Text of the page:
The meaning of trust in the age of Airbnb
Trust is a key secret of economic success – without it simple things become hard to do
Airbnb lets people stay in the homes of complete strangers, a considerable exercise of trust on both sides
I am on holiday in Bavaria, where, in between the beer and schnitzels, I have been contemplating the nature of trust. A rather old-fashioned guest house happily took our reservation and let us run up a bill of nearly €1,000 without ever demanding more than a signature.
Not for the Bavarians the pre-authorised credit card. Our room keys were stored in an unlocked cabinet in a quiet corridor, along with the keys of every other guest in the place. It made me wonder why anyone was bothering with keys in the first place. Nevertheless, our belongings were not stolen and we paid our bill when we left. The trust had been justified.
Since Germany is one of the most successful economies in the world and Bavaria is one of the most successful economies in Germany, the thought did cross my mind that trust might be one of the secrets of economic success. Steve Knack, an economist at the World Bank with a long-standing interest in trust, once told me that if one takes a broad enough view of trust, “it would explain basically all the difference between the per capita income of the United States and Somalia”. In other words, without trust – and its vital complement, trustworthiness – there is no prospect of economic development.
Prosperity requires trust
Simple activities become arduous in a low-trust society. How can you be sure you won’t be robbed on the way to the corner store? Hire a bodyguard? (Can you trust him?) The watered-down milk is in a locked fridge. As for something more complex like arranging a mortgage, forget about it.
Prosperity not only requires trust, it also encourages it. Why bother to steal when you are already comfortable? An example of poverty breeding mistrust comes from Colin Turnbull’s ethnographic study The Mountain People (1972), about the Ik, a displaced tribe ravaged by Ugandan drought in the 1960s. If Turnbull’s account is itself trustworthy (it may not be), in the face of extreme hunger, the Ik had abandoned any pretence at ethical behaviour and would lie, cheat and steal whenever possible. Parents would abandon their own children, and children betray their own parents. Turnbull’s story had a horrific logic. The Ik had no hope of a future, so they saw no need to protect their reputation for fair dealing.
One of the underrated achievements of the modern world has been to develop ways to extend the circle of trust by depersonalising it. Trust used to be a very personal thing: you would trust your friends or friends of friends. But when I withdrew €400 from a cash machine, it was not because the bank trusted me but because it could verify that my bank would repay the money. This is a cold corporate miracle.
Over the past few years, people have been falling in love with a hybrid model that allows a personal reputation to work even between strangers. One example is Airbnb, which lets people stay in the homes of complete strangers, a considerable exercise of trust on both sides. We successfully used it on another stop in our Bavarian holiday. Airbnb makes personal connections but uses online reviews to keep people honest: after our stay, we reviewed our host and he reviewed us.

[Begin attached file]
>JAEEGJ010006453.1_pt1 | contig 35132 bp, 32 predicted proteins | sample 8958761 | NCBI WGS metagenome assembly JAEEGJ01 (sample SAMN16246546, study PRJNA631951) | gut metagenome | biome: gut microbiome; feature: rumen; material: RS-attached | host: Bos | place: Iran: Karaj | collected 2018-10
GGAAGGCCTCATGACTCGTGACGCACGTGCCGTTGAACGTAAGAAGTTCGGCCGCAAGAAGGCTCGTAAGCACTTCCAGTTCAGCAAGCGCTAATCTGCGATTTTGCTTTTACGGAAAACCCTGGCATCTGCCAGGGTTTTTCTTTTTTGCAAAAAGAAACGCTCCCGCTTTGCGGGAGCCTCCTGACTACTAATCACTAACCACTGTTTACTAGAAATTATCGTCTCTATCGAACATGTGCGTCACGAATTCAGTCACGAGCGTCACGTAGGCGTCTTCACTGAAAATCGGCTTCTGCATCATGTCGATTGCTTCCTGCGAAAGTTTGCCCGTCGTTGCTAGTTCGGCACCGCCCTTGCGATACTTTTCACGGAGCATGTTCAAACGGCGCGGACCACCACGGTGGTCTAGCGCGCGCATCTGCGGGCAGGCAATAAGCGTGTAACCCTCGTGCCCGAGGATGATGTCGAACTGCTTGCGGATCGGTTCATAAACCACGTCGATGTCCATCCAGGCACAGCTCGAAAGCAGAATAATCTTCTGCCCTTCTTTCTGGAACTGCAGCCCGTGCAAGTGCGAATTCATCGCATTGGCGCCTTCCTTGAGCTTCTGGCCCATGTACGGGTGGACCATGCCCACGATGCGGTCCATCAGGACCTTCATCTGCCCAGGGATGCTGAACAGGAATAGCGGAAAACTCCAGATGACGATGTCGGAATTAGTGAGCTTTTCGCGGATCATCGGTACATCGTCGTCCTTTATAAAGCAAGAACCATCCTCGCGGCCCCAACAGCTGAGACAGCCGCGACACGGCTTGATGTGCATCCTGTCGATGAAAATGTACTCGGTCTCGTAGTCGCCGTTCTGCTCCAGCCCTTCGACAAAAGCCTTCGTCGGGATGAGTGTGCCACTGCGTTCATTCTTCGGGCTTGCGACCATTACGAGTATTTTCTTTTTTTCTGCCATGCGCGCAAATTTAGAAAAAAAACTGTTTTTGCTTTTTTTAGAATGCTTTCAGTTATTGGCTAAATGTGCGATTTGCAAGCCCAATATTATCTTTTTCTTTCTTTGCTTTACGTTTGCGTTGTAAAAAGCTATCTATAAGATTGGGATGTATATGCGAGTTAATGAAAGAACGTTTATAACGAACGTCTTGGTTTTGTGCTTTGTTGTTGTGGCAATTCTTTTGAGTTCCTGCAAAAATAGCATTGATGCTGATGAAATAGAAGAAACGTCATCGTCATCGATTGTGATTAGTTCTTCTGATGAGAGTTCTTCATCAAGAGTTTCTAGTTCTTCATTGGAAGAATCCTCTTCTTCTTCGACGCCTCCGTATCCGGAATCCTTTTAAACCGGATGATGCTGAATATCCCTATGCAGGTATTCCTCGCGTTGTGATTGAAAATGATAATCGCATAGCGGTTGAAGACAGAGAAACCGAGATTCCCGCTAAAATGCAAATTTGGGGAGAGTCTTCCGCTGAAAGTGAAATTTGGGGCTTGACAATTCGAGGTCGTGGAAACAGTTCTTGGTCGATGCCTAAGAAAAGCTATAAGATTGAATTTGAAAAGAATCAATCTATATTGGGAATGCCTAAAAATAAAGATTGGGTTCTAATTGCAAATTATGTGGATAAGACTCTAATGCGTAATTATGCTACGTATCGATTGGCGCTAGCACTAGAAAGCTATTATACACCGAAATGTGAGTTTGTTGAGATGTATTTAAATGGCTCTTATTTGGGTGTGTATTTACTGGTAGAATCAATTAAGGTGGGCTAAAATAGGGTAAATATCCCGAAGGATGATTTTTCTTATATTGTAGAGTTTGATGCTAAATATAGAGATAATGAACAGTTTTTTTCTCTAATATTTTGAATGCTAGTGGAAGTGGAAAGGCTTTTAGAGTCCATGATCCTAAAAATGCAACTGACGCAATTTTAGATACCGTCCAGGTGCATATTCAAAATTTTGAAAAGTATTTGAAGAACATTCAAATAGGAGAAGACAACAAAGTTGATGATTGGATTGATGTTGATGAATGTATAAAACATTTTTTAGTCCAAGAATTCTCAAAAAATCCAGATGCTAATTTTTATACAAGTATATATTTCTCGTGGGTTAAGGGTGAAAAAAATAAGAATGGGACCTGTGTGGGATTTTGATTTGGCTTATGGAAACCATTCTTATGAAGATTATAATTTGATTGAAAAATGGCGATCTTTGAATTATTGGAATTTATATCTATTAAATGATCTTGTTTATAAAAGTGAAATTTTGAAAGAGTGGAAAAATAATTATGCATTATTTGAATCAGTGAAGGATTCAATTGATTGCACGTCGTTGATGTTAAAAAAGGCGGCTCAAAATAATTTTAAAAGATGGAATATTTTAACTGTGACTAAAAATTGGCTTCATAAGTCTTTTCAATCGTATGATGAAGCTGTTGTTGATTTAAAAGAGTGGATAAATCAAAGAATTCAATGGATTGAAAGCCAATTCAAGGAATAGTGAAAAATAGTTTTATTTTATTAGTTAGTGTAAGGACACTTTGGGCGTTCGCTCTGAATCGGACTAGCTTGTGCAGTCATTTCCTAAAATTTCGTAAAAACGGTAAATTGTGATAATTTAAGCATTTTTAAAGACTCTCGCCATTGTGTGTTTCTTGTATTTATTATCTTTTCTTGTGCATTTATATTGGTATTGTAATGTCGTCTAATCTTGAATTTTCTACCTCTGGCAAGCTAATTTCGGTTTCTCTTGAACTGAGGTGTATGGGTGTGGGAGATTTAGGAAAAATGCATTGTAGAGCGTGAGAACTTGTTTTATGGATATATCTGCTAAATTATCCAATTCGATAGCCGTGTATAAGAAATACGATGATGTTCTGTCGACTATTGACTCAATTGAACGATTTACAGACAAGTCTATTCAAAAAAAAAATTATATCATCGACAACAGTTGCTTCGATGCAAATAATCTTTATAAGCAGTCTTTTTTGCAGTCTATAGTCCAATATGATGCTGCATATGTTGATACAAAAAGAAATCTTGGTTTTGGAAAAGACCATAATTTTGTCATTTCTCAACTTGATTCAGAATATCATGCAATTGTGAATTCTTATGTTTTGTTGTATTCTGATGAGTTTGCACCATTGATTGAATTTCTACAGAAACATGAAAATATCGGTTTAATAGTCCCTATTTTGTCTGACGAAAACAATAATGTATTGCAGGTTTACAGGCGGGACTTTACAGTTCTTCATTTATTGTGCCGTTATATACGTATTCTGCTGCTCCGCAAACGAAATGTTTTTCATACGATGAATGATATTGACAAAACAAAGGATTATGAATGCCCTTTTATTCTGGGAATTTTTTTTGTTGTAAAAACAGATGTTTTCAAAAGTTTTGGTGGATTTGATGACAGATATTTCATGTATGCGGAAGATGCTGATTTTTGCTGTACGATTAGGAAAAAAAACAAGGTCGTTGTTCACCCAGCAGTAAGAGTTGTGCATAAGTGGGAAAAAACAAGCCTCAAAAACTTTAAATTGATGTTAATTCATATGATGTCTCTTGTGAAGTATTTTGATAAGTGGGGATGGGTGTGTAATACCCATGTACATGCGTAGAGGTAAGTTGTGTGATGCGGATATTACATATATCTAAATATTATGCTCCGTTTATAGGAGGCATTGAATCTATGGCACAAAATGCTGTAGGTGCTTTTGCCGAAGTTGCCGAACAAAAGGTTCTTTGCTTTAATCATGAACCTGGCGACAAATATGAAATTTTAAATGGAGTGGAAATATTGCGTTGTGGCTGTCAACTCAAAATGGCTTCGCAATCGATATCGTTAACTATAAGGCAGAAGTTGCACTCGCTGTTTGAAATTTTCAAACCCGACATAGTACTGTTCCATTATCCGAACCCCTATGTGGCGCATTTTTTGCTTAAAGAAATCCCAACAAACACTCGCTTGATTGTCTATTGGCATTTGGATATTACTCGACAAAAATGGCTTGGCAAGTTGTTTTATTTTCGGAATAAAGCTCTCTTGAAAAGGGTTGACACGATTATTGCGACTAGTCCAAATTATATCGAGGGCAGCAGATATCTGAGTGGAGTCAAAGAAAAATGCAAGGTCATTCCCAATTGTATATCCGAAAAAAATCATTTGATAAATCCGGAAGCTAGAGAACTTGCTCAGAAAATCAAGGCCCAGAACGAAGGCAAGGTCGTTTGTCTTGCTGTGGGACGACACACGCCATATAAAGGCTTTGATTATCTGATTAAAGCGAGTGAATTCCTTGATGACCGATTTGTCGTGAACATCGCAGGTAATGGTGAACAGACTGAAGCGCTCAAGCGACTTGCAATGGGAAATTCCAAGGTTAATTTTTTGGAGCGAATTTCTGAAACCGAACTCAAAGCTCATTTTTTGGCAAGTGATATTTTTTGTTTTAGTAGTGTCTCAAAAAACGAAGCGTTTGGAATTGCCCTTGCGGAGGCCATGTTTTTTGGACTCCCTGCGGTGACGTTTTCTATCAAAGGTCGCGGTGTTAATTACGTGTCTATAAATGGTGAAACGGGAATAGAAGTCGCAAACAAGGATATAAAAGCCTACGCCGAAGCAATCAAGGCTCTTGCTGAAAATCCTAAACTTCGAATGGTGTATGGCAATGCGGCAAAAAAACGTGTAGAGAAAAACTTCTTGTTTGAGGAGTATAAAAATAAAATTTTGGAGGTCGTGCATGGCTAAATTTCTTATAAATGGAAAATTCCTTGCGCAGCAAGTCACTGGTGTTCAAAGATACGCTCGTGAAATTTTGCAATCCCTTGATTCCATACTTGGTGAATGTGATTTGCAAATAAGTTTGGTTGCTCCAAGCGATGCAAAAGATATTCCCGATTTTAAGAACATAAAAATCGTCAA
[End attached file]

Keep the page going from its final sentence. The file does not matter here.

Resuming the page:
To enthusiasts for “collaborative consumption”, the next step is to develop systems that allow users to take the reputation they have built up as a generous and conscientious Airbnb host, and to use it to convey that they are also a prompt and careful Lyft driver or a reliable and honest eBay seller.
But designing such a system is problematic. Science fiction writer Cory Doctorow posited a purely reputational currency in his novel Down and Out in the Magic Kingdom (2003). Such currencies, he says, are easily manipulated by con artists and extortionists. We’re misunderstanding the reason that eBay and Airbnb work, says Doctorow. It’s not because of the brilliance of the online reputation system but “because most people aren’t crooks”, an idea any Bavarian hotelier would understand.
Personalised trust has never been fairly distributed. When Harvard Business School researchers Benjamin Edelman, Michael Luca and Dan Svirsky conducted field experiments on Airbnb, they found that both hosts and guests were discriminating against racial minorities. Other researchers have found evidence of discrimination in places from Craigslist to carpools. New online tools are giving us the ability to treat faraway strangers as though they were neighbours – and we do, in good ways and in bad.
Trust is as unfairly granted in Bavaria as anywhere else. While browsing for shades in Garmisch-Partenkirchen, I warned my young son not to play with the merchandise: a sign forbade children to touch the sunglasses.
The shopkeeper bustled over and reassured me that the rule did not apply to my son. “It’s for the Arab kids,” she told me, beaming. “They just drop the sunglasses on the floor.”
Ah. My son is adorably blond but he is as capable of snapping a pair of designer sunglasses as any other four-year-old. Trust is sometimes given to people who do not deserve it. And it is often withheld from people who do.
- (Copyright The Financial Times Limited 2016)